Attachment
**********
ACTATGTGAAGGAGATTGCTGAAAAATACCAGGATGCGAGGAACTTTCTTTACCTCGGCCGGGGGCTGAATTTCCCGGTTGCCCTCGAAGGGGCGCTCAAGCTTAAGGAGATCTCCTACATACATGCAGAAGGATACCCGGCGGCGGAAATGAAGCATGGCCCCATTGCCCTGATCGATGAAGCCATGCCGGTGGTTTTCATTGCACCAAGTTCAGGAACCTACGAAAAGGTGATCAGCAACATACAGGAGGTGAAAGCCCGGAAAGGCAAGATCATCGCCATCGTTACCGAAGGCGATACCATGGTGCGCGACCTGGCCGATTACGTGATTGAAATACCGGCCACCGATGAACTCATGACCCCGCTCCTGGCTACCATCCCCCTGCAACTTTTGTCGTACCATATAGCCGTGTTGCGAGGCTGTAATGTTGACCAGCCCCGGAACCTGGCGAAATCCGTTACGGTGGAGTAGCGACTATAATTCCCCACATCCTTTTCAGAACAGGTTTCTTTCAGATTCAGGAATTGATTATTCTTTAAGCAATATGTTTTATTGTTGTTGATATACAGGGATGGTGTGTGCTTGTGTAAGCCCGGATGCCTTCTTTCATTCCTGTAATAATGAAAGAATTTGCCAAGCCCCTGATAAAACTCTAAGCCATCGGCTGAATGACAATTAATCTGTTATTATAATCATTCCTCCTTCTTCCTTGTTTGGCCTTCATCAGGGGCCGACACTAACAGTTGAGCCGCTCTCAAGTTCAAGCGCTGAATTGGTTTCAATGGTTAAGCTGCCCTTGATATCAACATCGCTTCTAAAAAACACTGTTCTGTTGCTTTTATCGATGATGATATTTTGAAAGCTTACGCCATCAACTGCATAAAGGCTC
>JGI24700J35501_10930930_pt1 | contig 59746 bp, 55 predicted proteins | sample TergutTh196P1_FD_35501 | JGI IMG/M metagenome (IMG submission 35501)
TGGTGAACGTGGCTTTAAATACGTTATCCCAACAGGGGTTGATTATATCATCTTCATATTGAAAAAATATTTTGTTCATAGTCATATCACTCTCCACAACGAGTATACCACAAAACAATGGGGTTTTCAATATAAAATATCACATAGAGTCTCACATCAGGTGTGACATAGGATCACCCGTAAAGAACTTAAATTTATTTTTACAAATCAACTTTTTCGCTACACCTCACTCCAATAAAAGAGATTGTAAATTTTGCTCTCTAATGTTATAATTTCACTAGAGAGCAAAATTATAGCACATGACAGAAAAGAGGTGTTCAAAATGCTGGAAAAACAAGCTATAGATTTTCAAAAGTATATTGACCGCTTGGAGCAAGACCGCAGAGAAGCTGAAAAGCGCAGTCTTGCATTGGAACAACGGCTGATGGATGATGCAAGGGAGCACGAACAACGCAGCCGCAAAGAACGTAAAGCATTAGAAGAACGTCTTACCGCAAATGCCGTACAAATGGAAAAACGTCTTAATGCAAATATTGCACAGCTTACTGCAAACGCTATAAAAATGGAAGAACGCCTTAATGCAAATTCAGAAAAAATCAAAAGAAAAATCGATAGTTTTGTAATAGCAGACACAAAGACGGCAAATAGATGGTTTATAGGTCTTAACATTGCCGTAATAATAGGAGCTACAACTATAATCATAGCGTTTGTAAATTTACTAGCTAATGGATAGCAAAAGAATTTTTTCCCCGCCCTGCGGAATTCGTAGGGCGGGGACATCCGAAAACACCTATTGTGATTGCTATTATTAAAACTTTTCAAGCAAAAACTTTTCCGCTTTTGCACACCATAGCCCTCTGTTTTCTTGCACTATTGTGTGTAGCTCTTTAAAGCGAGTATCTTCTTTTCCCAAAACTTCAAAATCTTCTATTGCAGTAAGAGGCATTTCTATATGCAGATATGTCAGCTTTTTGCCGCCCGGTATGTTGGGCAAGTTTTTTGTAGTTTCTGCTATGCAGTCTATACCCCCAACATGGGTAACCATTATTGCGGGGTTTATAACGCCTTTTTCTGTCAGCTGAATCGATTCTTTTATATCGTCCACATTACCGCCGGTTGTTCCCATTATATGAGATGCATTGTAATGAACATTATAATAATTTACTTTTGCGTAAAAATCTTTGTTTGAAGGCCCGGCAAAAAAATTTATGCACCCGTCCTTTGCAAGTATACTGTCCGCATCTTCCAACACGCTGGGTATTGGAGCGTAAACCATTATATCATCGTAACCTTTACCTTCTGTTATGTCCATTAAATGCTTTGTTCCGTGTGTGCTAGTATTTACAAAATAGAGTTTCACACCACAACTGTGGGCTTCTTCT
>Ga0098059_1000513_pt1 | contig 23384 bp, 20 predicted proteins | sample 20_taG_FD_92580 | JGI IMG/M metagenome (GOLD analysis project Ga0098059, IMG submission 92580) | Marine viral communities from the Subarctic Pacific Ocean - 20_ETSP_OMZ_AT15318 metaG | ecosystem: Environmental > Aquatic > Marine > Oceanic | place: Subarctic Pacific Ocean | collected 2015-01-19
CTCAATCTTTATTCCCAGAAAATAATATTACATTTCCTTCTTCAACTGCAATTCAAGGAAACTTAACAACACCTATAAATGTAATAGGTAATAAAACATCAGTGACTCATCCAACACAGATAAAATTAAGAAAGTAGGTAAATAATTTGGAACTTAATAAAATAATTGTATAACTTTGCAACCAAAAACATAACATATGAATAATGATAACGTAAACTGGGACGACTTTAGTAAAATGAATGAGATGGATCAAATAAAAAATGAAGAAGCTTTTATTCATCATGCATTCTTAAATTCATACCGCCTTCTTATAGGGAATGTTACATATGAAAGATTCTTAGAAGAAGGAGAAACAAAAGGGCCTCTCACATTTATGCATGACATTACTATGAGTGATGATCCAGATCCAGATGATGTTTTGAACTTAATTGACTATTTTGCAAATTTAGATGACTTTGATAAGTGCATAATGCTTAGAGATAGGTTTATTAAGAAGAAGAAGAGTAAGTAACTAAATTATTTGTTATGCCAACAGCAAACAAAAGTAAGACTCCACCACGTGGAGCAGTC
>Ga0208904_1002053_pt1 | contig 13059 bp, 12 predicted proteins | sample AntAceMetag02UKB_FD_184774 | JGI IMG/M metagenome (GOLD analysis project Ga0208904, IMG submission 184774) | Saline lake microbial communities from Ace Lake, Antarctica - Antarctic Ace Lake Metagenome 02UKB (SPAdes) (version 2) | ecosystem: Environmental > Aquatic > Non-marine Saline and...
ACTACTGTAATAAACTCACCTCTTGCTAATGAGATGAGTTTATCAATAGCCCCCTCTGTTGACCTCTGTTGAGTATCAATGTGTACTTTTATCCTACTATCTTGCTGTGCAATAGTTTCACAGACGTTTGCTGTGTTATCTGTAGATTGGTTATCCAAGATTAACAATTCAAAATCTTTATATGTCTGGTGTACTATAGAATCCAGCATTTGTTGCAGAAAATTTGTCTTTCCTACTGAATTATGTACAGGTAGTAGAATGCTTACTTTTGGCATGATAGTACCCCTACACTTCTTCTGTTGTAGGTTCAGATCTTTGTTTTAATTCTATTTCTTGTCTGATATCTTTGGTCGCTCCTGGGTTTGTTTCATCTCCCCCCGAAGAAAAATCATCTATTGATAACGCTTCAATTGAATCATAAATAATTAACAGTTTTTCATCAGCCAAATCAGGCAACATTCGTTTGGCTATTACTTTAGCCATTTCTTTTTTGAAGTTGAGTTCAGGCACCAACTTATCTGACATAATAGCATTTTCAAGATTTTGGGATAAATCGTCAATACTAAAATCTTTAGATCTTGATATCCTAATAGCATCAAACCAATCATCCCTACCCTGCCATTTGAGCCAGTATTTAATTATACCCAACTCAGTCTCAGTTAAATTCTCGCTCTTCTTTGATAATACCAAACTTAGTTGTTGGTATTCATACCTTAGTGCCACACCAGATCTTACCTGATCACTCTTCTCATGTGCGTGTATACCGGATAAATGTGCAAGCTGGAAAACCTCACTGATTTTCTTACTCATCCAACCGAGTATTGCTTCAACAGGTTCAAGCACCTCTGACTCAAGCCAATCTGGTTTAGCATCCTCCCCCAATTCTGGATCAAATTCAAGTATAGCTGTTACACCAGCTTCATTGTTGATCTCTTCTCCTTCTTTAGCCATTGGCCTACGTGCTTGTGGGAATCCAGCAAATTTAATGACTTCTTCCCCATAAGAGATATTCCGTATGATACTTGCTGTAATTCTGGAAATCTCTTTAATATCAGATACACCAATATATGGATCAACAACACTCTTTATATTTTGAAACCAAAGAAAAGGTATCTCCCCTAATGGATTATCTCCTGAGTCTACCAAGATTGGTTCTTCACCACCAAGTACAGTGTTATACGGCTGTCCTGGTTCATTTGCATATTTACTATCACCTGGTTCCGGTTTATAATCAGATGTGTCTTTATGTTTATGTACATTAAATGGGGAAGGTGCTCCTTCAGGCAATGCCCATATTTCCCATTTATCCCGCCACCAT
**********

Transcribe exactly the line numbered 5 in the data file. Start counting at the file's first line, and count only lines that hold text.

CTCAATCTTTATTCCCAGAAAATAATATTACATTTCCTTCTTCAACTGCAATTCAAGGAAACTTAACAACACCTATAAATGTAATAGGTAATAAAACATCAGTGACTCATCCAACACAGATAAAATTAAGAAAGTAGGTAAATAATTTGGAACTTAATAAAATAATTGTATAACTTTGCAACCAAAAACATAACATATGAATAATGATAACGTAAACTGGGACGACTTTAGTAAAATGAATGAGATGGATCAAATAAAAAATGAAGAAGCTTTTATTCATCATGCATTCTTAAATTCATACCGCCTTCTTATAGGGAATGTTACATATGAAAGATTCTTAGAAGAAGGAGAAACAAAAGGGCCTCTCACATTTATGCATGACATTACTATGAGTGATGATCCAGATCCAGATGATGTTTTGAACTTAATTGACTATTTTGCAAATTTAGATGACTTTGATAAGTGCATAATGCTTAGAGATAGGTTTATTAAGAAGAAGAAGAGTAAGTAACTAAATTATTTGTTATGCCAACAGCAAACAAAAGTAAGACTCCACCACGTGGAGCAGTC